First class passengers had it made with all of the amenities offered to them on the ship. The had access to the gymnasium that had basic exercise equipment. The reading and writing room was designed for women of this class and the lounge was also available to them. The first-class smoke room was towards the back of the Promenade Deck and also offered a bar for guests. There were exactly thirty-nine private suites for the first class. All including a private toilet facility, two bedrooms, two wardrobe rooms and a bathroom. First class had the luxury of the best food aboard. They would feast on pâté de foie gras, peaches in chartreuse jelly and waldorf pudding. They had meals up to thirteen courses, all including a different wine.  This class had 319 people reported as first class.

Second class passengers were still living lavish, quite comparable to the first class actually. They also had a dining hall, smoke room and a library. After their dinners, the men were allowed to make their way to the smoke room, while the women would make their way to the library. The second-class rooms were similar to the first-class rooms and the first and second class were not treated any differently. Second class shared a dining hall with the first class, so sometimes they were lucky enough to enjoy some of the same dishes. They were not treated with the wine pairings and fanfare. With the least number of passengers, second class had 272.

 The third-class passengers were less than both the first and second class. This class had a smoke room, dining room and a general room. These passengers slept on bunk beds and also shared rooms like second class passengers did. There were only two bathtubs for up to seven hundred passengers. The designers of the third-class rooms tried to keep the cabin feel for the rooms, but they were still shared with two to six passengers on the ship. They were also grouped by family or gender. These rooms had electricity and heat that was awakening for the immigrants because many had never had this. The children of this class were usually found playing on the deck or exploring. Third class had great meals, but theirs featured hearty stews, vegetable soup, roast pork with sage and onions, boiled potatoes, currant buns, biscuits and freshly baked bread with plum pudding and oranges. Where most of the third-class passengers came from, not many of them had fresh fruits and vegetables, so these meals were greatly appreciated by them. The third class had the highest number of passengers, at 709.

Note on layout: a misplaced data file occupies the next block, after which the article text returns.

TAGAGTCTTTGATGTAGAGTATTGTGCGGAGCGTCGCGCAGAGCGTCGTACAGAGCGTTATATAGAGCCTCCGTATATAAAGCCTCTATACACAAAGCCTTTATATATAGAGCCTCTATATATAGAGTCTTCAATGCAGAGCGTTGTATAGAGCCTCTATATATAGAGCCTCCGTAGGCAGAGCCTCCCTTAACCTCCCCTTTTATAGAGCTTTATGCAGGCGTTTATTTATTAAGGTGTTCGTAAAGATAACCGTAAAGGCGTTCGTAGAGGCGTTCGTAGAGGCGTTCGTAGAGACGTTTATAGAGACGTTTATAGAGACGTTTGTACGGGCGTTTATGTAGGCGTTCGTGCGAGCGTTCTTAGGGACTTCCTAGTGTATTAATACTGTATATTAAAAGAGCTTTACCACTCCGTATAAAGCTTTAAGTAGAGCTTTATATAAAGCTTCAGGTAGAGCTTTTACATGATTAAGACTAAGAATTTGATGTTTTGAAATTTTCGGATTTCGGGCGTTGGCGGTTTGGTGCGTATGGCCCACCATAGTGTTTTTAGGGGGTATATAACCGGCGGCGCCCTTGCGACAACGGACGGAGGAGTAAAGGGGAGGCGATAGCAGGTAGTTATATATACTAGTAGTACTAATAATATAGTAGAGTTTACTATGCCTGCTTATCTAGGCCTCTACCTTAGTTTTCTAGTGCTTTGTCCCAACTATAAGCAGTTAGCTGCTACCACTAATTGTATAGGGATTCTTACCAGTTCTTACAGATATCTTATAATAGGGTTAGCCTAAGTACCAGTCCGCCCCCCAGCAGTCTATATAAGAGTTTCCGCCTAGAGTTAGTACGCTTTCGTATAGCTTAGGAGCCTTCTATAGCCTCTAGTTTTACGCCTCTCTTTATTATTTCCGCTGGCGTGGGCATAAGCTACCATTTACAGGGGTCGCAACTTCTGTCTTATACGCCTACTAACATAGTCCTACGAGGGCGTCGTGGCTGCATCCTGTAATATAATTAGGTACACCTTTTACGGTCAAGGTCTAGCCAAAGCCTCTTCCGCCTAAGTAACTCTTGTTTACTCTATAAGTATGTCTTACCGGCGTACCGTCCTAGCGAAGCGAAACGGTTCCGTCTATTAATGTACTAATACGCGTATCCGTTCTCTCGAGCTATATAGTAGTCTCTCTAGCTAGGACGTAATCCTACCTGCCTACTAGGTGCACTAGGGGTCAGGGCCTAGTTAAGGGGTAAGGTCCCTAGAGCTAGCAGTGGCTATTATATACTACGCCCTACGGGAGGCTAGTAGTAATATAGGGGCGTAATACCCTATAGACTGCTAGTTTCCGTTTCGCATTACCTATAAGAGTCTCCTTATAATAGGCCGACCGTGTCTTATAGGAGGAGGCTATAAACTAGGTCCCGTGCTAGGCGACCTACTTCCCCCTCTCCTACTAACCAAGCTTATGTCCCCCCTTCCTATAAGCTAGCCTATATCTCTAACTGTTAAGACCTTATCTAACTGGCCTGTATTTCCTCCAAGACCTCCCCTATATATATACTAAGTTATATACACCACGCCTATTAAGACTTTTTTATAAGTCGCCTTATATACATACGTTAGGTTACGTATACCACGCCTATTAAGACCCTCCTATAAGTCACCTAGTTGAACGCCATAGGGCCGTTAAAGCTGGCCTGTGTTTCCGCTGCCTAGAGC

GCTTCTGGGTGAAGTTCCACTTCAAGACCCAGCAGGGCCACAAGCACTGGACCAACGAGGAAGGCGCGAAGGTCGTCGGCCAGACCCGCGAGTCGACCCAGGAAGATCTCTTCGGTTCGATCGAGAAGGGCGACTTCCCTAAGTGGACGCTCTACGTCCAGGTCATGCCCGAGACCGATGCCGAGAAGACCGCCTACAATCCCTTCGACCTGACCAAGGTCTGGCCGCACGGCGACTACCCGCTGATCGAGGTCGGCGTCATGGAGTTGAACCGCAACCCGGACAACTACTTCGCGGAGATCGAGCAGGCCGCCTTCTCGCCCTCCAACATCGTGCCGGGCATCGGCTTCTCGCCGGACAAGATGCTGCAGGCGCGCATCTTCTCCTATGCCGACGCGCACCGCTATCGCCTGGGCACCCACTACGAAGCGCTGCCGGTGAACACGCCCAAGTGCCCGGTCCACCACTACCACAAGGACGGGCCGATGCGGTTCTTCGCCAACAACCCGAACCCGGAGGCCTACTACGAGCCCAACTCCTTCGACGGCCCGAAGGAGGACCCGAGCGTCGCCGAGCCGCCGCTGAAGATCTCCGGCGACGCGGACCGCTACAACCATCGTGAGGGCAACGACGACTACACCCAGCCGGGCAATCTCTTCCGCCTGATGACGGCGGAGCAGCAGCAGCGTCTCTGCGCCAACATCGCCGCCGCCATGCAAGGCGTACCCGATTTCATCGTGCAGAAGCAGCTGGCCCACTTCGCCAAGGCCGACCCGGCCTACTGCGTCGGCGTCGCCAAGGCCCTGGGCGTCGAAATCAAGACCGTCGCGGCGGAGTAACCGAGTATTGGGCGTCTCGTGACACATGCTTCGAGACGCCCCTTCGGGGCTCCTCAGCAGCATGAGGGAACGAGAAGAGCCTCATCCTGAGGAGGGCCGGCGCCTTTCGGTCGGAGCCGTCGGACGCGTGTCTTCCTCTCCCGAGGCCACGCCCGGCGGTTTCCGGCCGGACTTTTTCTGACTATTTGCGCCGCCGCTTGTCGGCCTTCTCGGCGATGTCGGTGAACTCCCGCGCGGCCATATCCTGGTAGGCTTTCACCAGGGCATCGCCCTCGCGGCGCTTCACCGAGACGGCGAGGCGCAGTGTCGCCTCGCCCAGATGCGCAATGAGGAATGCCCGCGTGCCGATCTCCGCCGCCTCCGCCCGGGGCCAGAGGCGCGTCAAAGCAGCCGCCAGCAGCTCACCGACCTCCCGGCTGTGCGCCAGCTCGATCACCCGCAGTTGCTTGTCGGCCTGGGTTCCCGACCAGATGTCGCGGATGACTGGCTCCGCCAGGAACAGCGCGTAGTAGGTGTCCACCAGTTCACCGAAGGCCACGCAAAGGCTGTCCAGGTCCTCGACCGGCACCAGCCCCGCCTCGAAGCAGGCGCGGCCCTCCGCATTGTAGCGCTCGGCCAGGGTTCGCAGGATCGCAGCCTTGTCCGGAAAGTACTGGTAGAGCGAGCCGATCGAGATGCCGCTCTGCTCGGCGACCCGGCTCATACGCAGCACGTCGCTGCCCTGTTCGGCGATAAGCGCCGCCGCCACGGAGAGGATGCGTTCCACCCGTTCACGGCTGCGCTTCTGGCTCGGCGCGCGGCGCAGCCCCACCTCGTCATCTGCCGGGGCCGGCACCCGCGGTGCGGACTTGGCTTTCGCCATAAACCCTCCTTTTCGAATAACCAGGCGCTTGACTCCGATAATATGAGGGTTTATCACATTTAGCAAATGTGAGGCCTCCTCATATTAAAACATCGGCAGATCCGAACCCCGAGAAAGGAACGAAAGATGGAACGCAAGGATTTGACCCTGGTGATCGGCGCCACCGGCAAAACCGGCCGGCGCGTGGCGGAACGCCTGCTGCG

The attire for the classes all matched with their rank. First class men wore tuxedo style suites, top hats, and polished shoes, while women wore corsets and gowns. Second class men and women wore posh clothes. Third class men wore britches and shirts, while women wore long skirts, boots, and blouses.

When the Titanic finally made its way to New York with the passengers that survived the crash, the federal immigration officers waived the proper examinations for the immigrants who survived. The immigrants were sent to hospitals to be examined and waited for their paperwork to be processed in the meantime. Some of the surviving passengers from the ship changed their minds about their quest once they arrived in New York due to the tragedy they just suffered. Many decided to go back home to be with the family they still had left after losing the ones on the ship. Others stayed in America, where they decided to continue the adventure they had set for themselves.